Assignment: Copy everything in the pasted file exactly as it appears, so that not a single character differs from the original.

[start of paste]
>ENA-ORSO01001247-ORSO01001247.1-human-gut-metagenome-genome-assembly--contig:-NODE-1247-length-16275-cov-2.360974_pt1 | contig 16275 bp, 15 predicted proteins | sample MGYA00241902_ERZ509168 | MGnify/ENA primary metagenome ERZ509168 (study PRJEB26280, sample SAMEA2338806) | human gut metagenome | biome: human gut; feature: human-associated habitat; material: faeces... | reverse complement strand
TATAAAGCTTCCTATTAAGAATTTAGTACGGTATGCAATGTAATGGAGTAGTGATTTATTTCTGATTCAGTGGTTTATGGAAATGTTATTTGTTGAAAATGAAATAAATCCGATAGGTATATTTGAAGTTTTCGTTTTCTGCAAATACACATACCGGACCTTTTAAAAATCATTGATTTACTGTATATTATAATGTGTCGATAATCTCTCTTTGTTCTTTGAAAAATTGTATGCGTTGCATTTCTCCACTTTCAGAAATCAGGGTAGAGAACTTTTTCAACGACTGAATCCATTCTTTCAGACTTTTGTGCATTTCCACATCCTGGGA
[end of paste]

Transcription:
>ENA-ORSO01001247-ORSO01001247.1-human-gut-metagenome-genome-assembly--contig:-NODE-1247-length-16275-cov-2.360974_pt1 | contig 16275 bp, 15 predicted proteins | sample MGYA00241902_ERZ509168 | MGnify/ENA primary metagenome ERZ509168 (study PRJEB26280, sample SAMEA2338806) | human gut metagenome | biome: human gut; feature: human-associated habitat; material: faeces... | reverse complement strand
TATAAAGCTTCCTATTAAGAATTTAGTACGGTATGCAATGTAATGGAGTAGTGATTTATTTCTGATTCAGTGGTTTATGGAAATGTTATTTGTTGAAAATGAAATAAATCCGATAGGTATATTTGAAGTTTTCGTTTTCTGCAAATACACATACCGGACCTTTTAAAAATCATTGATTTACTGTATATTATAATGTGTCGATAATCTCTCTTTGTTCTTTGAAAAATTGTATGCGTTGCATTTCTCCACTTTCAGAAATCAGGGTAGAGAACTTTTTCAACGACTGAATCCATTCTTTCAGACTTTTGTGCATTTCCACATCCTGGGA